MONTICELLO, NY – Packed with high-tech content, bulging with luxury touches – and a pretty good driver to boot, BMW’s sixth-generation 7-Series strikes a competitive blow at the top of the luxury-sedan segment.

The new model might not be a Rolls-Royce exactly, but it comes pretty close for much less. And when it comes to the user experience, the technology-laden ’16 7-Series offers a lot the BMW ultra-luxury sibling brand does not.

Let’s start with the less-than-stellars on this car, because there’s only really one, and it is subjective at that: exterior styling.

It’s not that the new 7-Series doesn’t have road presence; it does. The car’s aggressive, upsized new kidney grille (equipped with active shutters), combined with its adaptive LED headlamps, presents a strong face.

The sweeping hockey-stick-shaped slash along the side provides a sense of motion even when the car is standing still, and the stacked, fender-to-fender horizontal lines at the rear present the illusion of a wider stance, even though width is relatively unchanged from the outgoing model.

Overall it’s a clean-but-conservative update that probably will appeal to its customer base, but leaves the high-end luxury-sedan sector still running low on pizzazz.

Inside, however, the new 7-Series is all cutting-edge and high quality.

Here’s the short list of groundbreakers in the ’16 model: gesture controls to operate certain functions, the ability to autonomously steer away from a potential collision at speeds up to 130 mph (209 km/h), innovative interior lighting, the industry’s largest head-up display and, drumbeat here, it can park itself in the garage while the driver heads into the house (a Europe-only feature for now that awaits U.S. regulatory approval).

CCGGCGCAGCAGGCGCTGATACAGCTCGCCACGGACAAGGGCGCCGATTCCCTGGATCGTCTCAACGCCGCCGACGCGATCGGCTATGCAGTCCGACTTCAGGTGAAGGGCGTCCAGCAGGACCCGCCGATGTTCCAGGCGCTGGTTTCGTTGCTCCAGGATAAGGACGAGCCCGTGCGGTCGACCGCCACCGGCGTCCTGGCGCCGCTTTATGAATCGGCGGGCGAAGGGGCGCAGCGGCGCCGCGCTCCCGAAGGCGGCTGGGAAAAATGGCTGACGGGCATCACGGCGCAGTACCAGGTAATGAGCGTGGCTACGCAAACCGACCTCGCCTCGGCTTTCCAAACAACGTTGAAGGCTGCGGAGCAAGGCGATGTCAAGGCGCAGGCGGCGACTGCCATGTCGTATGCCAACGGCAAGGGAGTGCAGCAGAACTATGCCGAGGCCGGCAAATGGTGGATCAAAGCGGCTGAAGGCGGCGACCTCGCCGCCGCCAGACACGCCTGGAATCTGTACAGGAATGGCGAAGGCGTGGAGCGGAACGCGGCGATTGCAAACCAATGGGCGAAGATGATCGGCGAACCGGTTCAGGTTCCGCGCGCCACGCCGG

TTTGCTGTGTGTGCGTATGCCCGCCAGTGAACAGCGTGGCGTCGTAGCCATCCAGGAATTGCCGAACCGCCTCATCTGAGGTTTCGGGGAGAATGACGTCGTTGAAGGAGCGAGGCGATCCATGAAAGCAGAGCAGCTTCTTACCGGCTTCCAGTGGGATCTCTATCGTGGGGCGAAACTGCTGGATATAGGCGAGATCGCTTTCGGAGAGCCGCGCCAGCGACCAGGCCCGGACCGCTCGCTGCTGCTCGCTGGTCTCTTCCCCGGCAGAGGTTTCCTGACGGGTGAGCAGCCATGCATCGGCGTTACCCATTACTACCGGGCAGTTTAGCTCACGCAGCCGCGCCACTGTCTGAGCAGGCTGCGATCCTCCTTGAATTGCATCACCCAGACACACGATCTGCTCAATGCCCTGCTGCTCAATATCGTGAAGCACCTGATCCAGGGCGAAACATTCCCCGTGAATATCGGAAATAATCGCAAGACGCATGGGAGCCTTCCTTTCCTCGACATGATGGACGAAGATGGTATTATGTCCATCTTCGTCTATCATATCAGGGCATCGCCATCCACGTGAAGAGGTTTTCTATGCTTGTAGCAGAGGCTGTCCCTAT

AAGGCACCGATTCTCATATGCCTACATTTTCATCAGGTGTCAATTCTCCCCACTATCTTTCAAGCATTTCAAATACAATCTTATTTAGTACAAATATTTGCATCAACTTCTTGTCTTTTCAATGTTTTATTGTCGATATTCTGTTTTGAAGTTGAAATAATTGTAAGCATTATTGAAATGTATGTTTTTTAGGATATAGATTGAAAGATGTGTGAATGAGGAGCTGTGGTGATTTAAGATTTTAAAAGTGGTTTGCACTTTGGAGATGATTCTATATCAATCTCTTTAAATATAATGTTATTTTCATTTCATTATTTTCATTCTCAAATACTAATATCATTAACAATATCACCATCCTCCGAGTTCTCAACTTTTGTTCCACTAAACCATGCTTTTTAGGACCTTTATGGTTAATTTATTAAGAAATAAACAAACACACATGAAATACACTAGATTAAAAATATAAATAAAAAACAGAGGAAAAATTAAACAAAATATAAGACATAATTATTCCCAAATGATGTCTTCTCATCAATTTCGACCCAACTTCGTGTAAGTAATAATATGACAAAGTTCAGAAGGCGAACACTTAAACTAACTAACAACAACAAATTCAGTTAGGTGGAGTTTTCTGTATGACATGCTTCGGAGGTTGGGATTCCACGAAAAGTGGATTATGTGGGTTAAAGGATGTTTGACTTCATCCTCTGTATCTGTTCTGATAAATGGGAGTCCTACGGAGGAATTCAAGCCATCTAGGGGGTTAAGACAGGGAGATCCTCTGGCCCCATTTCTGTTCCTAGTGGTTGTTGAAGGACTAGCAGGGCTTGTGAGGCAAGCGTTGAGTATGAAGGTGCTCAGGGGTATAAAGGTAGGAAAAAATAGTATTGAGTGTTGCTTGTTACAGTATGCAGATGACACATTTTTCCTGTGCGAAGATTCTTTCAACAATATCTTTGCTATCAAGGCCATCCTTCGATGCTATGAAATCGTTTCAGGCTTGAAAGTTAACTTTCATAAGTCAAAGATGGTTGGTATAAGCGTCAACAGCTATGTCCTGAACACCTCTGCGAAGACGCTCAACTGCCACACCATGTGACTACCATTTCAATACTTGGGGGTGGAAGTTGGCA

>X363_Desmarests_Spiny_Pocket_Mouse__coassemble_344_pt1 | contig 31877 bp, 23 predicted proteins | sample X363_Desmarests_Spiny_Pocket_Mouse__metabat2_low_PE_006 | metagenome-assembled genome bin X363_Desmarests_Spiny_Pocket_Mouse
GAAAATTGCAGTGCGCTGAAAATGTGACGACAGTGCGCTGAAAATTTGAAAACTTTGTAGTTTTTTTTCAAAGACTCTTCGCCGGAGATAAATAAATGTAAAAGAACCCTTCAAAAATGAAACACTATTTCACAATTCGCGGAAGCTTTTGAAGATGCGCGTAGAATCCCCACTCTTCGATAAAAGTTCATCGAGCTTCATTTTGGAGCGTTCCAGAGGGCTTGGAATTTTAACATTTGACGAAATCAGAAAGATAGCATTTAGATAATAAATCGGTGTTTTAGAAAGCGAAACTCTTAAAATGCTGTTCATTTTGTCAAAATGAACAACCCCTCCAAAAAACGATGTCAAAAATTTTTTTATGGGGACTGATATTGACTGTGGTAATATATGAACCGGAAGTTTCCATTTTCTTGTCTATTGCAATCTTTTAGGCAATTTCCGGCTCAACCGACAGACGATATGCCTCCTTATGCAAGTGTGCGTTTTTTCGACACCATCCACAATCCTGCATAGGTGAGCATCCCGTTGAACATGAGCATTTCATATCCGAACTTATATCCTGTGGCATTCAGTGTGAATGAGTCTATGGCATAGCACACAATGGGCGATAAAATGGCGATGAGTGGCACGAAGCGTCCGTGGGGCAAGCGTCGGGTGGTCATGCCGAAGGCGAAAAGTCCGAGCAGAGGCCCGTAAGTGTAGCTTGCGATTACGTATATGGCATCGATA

Test drives here at and around the private Monticello Motor Club prove that despite the emphasis on backseat amenities, the new 7-Series doesn’t forget the driver. In the U.S., only the long-wheelbase version of the car will be offered for ’16, measuring in at 206.6 ins. (5,248 mm) overall. Still, the sedan is anything but clumsy through the turns on the track or public roads.

Steering is precise and direct, acceleration responsive, the ride quiet and stopping power impressive, plus the car feels much smaller and lighter than it really is. Much of the credit for that goes to the new body-in-white, an amalgam of ultra-high-strength steel, aluminum and carbon fiber that has helped cut overall weight 290 lbs. (132 kg), though BMW admits about 100 lbs. (45 kg) of that savings is put back into the car by way of additional content.

Driving Dynamics Control settings also have an impact on the sedan’s handling, and new for ’16 is an automatic setting that reads the road ahead and inputs from the driver to switch from comfort to sport settings as needed.

Four-wheel steering is available, even with the all-wheel-drive model, a first for ’16. It’s another factor in the car’s high-speed handling prowess, but also cuts nearly 3 ft. (0.9 m) off the sedan’s turning circle during low-speed maneuvers.